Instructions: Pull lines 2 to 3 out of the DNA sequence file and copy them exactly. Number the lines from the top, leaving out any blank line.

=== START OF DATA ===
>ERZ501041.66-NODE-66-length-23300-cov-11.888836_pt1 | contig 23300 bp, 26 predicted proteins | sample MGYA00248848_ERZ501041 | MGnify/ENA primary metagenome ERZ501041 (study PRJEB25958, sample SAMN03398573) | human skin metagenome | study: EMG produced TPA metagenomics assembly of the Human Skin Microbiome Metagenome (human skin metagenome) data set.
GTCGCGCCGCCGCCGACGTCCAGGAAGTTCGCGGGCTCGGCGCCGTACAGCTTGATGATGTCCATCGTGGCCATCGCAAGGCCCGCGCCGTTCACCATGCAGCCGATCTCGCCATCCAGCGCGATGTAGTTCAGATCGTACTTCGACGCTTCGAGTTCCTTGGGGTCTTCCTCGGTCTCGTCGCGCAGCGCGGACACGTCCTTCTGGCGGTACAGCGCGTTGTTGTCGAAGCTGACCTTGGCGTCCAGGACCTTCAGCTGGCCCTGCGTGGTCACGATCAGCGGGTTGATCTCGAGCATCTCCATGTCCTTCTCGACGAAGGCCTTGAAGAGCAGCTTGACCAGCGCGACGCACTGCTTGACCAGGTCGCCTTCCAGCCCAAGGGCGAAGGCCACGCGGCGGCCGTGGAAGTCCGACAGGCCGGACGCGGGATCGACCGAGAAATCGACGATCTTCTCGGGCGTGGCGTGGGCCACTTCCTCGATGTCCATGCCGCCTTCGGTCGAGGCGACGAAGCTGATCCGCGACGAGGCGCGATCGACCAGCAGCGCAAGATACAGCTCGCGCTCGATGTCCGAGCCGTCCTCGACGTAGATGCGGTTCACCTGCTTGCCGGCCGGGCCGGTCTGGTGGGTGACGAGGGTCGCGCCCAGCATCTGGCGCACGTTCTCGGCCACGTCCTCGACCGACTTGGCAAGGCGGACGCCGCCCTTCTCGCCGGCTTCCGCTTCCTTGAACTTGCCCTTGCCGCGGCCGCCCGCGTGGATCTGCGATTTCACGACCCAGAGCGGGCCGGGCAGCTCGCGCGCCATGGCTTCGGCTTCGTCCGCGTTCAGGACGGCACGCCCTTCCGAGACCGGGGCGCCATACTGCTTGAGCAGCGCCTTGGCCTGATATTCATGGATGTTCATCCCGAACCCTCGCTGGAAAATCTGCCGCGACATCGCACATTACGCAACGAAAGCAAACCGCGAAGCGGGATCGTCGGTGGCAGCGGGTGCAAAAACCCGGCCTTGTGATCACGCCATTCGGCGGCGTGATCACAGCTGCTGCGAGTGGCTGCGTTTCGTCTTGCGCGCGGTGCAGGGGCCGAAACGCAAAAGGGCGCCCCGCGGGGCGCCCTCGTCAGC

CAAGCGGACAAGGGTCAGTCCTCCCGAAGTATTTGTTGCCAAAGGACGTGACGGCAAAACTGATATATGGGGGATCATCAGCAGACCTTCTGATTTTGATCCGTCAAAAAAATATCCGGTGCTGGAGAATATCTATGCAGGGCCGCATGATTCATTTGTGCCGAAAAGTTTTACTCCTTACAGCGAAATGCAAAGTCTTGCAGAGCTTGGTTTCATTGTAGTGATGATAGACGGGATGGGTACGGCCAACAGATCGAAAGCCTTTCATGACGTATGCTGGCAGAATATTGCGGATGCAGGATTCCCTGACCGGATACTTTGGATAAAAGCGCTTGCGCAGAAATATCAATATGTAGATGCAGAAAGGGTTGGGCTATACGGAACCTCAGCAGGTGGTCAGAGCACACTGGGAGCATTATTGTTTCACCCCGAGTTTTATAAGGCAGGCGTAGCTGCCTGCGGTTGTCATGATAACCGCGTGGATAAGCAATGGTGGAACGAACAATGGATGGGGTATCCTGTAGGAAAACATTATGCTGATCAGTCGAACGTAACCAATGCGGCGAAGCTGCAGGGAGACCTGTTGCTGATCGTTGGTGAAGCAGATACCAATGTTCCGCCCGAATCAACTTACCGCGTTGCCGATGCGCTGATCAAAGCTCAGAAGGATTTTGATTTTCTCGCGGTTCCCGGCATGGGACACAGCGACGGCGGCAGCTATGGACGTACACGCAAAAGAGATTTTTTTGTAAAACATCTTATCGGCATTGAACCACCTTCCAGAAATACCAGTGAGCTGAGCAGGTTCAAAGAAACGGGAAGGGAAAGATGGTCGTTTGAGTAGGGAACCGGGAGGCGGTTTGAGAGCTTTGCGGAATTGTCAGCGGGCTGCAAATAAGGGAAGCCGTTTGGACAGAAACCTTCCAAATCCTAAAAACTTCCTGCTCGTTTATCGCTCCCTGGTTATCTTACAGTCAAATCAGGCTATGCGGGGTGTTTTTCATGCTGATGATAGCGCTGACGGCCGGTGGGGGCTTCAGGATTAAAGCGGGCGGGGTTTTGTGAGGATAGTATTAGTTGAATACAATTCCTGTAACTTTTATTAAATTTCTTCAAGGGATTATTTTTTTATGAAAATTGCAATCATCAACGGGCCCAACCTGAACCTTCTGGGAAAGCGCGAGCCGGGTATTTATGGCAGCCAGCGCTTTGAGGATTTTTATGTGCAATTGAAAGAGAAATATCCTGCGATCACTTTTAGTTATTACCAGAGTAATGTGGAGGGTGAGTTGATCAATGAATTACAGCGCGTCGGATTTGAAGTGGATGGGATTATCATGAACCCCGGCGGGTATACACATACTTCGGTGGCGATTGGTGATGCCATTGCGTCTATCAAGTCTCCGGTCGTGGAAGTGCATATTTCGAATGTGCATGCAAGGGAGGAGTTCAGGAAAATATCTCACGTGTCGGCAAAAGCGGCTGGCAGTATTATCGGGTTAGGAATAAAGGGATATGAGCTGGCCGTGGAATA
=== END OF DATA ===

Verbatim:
GTCGCGCCGCCGCCGACGTCCAGGAAGTTCGCGGGCTCGGCGCCGTACAGCTTGATGATGTCCATCGTGGCCATCGCAAGGCCCGCGCCGTTCACCATGCAGCCGATCTCGCCATCCAGCGCGATGTAGTTCAGATCGTACTTCGACGCTTCGAGTTCCTTGGGGTCTTCCTCGGTCTCGTCGCGCAGCGCGGACACGTCCTTCTGGCGGTACAGCGCGTTGTTGTCGAAGCTGACCTTGGCGTCCAGGACCTTCAGCTGGCCCTGCGTGGTCACGATCAGCGGGTTGATCTCGAGCATCTCCATGTCCTTCTCGACGAAGGCCTTGAAGAGCAGCTTGACCAGCGCGACGCACTGCTTGACCAGGTCGCCTTCCAGCCCAAGGGCGAAGGCCACGCGGCGGCCGTGGAAGTCCGACAGGCCGGACGCGGGATCGACCGAGAAATCGACGATCTTCTCGGGCGTGGCGTGGGCCACTTCCTCGATGTCCATGCCGCCTTCGGTCGAGGCGACGAAGCTGATCCGCGACGAGGCGCGATCGACCAGCAGCGCAAGATACAGCTCGCGCTCGATGTCCGAGCCGTCCTCGACGTAGATGCGGTTCACCTGCTTGCCGGCCGGGCCGGTCTGGTGGGTGACGAGGGTCGCGCCCAGCATCTGGCGCACGTTCTCGGCCACGTCCTCGACCGACTTGGCAAGGCGGACGCCGCCCTTCTCGCCGGCTTCCGCTTCCTTGAACTTGCCCTTGCCGCGGCCGCCCGCGTGGATCTGCGATTTCACGACCCAGAGCGGGCCGGGCAGCTCGCGCGCCATGGCTTCGGCTTCGTCCGCGTTCAGGACGGCACGCCCTTCCGAGACCGGGGCGCCATACTGCTTGAGCAGCGCCTTGGCCTGATATTCATGGATGTTCATCCCGAACCCTCGCTGGAAAATCTGCCGCGACATCGCACATTACGCAACGAAAGCAAACCGCGAAGCGGGATCGTCGGTGGCAGCGGGTGCAAAAACCCGGCCTTGTGATCACGCCATTCGGCGGCGTGATCACAGCTGCTGCGAGTGGCTGCGTTTCGTCTTGCGCGCGGTGCAGGGGCCGAAACGCAAAAGGGCGCCCCGCGGGGCGCCCTCGTCAGC

CAAGCGGACAAGGGTCAGTCCTCCCGAAGTATTTGTTGCCAAAGGACGTGACGGCAAAACTGATATATGGGGGATCATCAGCAGACCTTCTGATTTTGATCCGTCAAAAAAATATCCGGTGCTGGAGAATATCTATGCAGGGCCGCATGATTCATTTGTGCCGAAAAGTTTTACTCCTTACAGCGAAATGCAAAGTCTTGCAGAGCTTGGTTTCATTGTAGTGATGATAGACGGGATGGGTACGGCCAACAGATCGAAAGCCTTTCATGACGTATGCTGGCAGAATATTGCGGATGCAGGATTCCCTGACCGGATACTTTGGATAAAAGCGCTTGCGCAGAAATATCAATATGTAGATGCAGAAAGGGTTGGGCTATACGGAACCTCAGCAGGTGGTCAGAGCACACTGGGAGCATTATTGTTTCACCCCGAGTTTTATAAGGCAGGCGTAGCTGCCTGCGGTTGTCATGATAACCGCGTGGATAAGCAATGGTGGAACGAACAATGGATGGGGTATCCTGTAGGAAAACATTATGCTGATCAGTCGAACGTAACCAATGCGGCGAAGCTGCAGGGAGACCTGTTGCTGATCGTTGGTGAAGCAGATACCAATGTTCCGCCCGAATCAACTTACCGCGTTGCCGATGCGCTGATCAAAGCTCAGAAGGATTTTGATTTTCTCGCGGTTCCCGGCATGGGACACAGCGACGGCGGCAGCTATGGACGTACACGCAAAAGAGATTTTTTTGTAAAACATCTTATCGGCATTGAACCACCTTCCAGAAATACCAGTGAGCTGAGCAGGTTCAAAGAAACGGGAAGGGAAAGATGGTCGTTTGAGTAGGGAACCGGGAGGCGGTTTGAGAGCTTTGCGGAATTGTCAGCGGGCTGCAAATAAGGGAAGCCGTTTGGACAGAAACCTTCCAAATCCTAAAAACTTCCTGCTCGTTTATCGCTCCCTGGTTATCTTACAGTCAAATCAGGCTATGCGGGGTGTTTTTCATGCTGATGATAGCGCTGACGGCCGGTGGGGGCTTCAGGATTAAAGCGGGCGGGGTTTTGTGAGGATAGTATTAGTTGAATACAATTCCTGTAACTTTTATTAAATTTCTTCAAGGGATTATTTTTTTATGAAAATTGCAATCATCAACGGGCCCAACCTGAACCTTCTGGGAAAGCGCGAGCCGGGTATTTATGGCAGCCAGCGCTTTGAGGATTTTTATGTGCAATTGAAAGAGAAATATCCTGCGATCACTTTTAGTTATTACCAGAGTAATGTGGAGGGTGAGTTGATCAATGAATTACAGCGCGTCGGATTTGAAGTGGATGGGATTATCATGAACCCCGGCGGGTATACACATACTTCGGTGGCGATTGGTGATGCCATTGCGTCTATCAAGTCTCCGGTCGTGGAAGTGCATATTTCGAATGTGCATGCAAGGGAGGAGTTCAGGAAAATATCTCACGTGTCGGCAAAAGCGGCTGGCAGTATTATCGGGTTAGGAATAAAGGGATATGAGCTGGCCGTGGAATA